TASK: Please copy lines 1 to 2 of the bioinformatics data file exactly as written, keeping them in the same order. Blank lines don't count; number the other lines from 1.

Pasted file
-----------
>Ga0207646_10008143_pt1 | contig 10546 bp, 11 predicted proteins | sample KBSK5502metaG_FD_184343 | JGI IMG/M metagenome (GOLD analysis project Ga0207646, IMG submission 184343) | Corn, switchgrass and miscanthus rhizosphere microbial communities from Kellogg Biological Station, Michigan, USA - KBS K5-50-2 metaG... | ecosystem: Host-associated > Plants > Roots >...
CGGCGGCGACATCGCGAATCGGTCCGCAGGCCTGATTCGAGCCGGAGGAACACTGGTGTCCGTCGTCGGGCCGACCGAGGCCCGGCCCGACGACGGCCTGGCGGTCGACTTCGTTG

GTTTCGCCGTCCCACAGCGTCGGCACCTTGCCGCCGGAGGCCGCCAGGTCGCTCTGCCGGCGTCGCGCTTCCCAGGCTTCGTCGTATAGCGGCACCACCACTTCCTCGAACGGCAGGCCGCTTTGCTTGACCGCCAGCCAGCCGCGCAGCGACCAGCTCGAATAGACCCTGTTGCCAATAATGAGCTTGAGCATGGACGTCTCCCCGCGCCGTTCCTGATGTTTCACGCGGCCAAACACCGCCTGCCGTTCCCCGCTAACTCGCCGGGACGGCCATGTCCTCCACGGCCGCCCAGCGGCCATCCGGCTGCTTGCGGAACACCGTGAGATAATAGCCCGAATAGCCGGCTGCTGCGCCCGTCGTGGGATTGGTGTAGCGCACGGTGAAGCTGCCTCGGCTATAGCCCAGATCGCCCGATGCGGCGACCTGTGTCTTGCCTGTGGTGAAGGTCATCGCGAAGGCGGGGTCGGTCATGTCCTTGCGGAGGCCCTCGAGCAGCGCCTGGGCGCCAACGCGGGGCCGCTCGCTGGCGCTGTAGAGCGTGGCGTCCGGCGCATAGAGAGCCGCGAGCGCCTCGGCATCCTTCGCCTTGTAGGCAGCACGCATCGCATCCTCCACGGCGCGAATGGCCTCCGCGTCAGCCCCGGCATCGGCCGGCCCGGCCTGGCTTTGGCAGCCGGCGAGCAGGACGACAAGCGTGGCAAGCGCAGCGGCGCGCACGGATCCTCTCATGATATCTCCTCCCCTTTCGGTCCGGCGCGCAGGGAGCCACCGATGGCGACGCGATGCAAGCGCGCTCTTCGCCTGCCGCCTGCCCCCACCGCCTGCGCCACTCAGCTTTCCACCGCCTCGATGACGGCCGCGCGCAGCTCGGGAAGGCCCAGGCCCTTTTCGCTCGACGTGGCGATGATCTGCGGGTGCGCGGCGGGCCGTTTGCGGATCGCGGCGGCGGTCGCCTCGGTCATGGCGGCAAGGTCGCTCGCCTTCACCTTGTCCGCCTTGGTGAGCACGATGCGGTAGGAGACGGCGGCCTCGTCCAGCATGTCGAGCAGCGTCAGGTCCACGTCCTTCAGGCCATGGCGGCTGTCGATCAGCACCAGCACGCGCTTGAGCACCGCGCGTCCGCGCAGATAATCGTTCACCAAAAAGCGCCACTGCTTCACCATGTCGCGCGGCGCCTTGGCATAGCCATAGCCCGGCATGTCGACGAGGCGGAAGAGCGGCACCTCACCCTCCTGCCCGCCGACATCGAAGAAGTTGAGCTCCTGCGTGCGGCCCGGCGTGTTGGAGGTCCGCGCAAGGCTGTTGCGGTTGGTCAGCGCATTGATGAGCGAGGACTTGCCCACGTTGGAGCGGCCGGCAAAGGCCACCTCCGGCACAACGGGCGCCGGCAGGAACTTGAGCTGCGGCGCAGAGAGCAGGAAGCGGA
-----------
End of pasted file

>Ga0207646_10008143_pt1 | contig 10546 bp, 11 predicted proteins | sample KBSK5502metaG_FD_184343 | JGI IMG/M metagenome (GOLD analysis project Ga0207646, IMG submission 184343) | Corn, switchgrass and miscanthus rhizosphere microbial communities from Kellogg Biological Station, Michigan, USA - KBS K5-50-2 metaG... | ecosystem: Host-associated > Plants > Roots >...
CGGCGGCGACATCGCGAATCGGTCCGCAGGCCTGATTCGAGCCGGAGGAACACTGGTGTCCGTCGTCGGGCCGACCGAGGCCCGGCCCGACGACGGCCTGGCGGTCGACTTCGTTG